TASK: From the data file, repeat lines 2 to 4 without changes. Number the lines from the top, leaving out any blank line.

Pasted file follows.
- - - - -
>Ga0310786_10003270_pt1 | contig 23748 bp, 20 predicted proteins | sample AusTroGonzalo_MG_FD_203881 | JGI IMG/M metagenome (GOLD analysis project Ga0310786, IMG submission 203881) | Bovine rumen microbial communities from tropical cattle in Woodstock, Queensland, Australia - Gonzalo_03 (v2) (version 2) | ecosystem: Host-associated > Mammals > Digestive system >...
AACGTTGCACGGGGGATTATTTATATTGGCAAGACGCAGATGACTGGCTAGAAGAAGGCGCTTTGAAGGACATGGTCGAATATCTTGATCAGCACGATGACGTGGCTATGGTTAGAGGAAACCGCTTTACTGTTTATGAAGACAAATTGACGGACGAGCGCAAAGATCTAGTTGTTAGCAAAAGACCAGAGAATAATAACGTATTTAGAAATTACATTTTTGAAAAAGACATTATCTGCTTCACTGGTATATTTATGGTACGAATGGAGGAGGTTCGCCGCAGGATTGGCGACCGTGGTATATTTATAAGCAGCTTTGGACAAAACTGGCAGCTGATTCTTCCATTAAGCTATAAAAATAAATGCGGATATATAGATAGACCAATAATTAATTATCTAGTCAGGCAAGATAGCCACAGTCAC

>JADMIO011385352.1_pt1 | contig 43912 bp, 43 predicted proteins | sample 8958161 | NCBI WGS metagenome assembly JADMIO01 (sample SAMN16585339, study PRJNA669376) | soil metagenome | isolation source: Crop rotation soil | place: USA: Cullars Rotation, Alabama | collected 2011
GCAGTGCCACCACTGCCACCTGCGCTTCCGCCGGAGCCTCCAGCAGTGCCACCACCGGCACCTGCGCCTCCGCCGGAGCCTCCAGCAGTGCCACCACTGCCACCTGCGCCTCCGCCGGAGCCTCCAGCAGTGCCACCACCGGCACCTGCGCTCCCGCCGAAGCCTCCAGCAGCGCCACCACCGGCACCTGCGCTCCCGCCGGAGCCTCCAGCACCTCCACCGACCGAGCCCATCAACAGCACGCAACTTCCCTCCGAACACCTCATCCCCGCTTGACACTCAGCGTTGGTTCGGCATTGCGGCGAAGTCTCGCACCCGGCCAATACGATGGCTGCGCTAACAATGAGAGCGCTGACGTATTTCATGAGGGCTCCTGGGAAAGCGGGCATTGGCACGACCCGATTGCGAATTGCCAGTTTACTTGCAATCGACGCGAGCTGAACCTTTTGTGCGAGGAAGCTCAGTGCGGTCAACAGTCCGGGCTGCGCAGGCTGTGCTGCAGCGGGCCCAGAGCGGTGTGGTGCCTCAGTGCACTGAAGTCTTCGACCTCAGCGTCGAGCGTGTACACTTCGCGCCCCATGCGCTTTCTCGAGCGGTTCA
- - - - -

AACGTTGCACGGGGGATTATTTATATTGGCAAGACGCAGATGACTGGCTAGAAGAAGGCGCTTTGAAGGACATGGTCGAATATCTTGATCAGCACGATGACGTGGCTATGGTTAGAGGAAACCGCTTTACTGTTTATGAAGACAAATTGACGGACGAGCGCAAAGATCTAGTTGTTAGCAAAAGACCAGAGAATAATAACGTATTTAGAAATTACATTTTTGAAAAAGACATTATCTGCTTCACTGGTATATTTATGGTACGAATGGAGGAGGTTCGCCGCAGGATTGGCGACCGTGGTATATTTATAAGCAGCTTTGGACAAAACTGGCAGCTGATTCTTCCATTAAGCTATAAAAATAAATGCGGATATATAGATAGACCAATAATTAATTATCTAGTCAGGCAAGATAGCCACAGTCAC

>JADMIO011385352.1_pt1 | contig 43912 bp, 43 predicted proteins | sample 8958161 | NCBI WGS metagenome assembly JADMIO01 (sample SAMN16585339, study PRJNA669376) | soil metagenome | isolation source: Crop rotation soil | place: USA: Cullars Rotation, Alabama | collected 2011
GCAGTGCCACCACTGCCACCTGCGCTTCCGCCGGAGCCTCCAGCAGTGCCACCACCGGCACCTGCGCCTCCGCCGGAGCCTCCAGCAGTGCCACCACTGCCACCTGCGCCTCCGCCGGAGCCTCCAGCAGTGCCACCACCGGCACCTGCGCTCCCGCCGAAGCCTCCAGCAGCGCCACCACCGGCACCTGCGCTCCCGCCGGAGCCTCCAGCACCTCCACCGACCGAGCCCATCAACAGCACGCAACTTCCCTCCGAACACCTCATCCCCGCTTGACACTCAGCGTTGGTTCGGCATTGCGGCGAAGTCTCGCACCCGGCCAATACGATGGCTGCGCTAACAATGAGAGCGCTGACGTATTTCATGAGGGCTCCTGGGAAAGCGGGCATTGGCACGACCCGATTGCGAATTGCCAGTTTACTTGCAATCGACGCGAGCTGAACCTTTTGTGCGAGGAAGCTCAGTGCGGTCAACAGTCCGGGCTGCGCAGGCTGTGCTGCAGCGGGCCCAGAGCGGTGTGGTGCCTCAGTGCACTGAAGTCTTCGACCTCAGCGTCGAGCGTGTACACTTCGCGCCCCATGCGCTTTCTCGAGCGGTTCA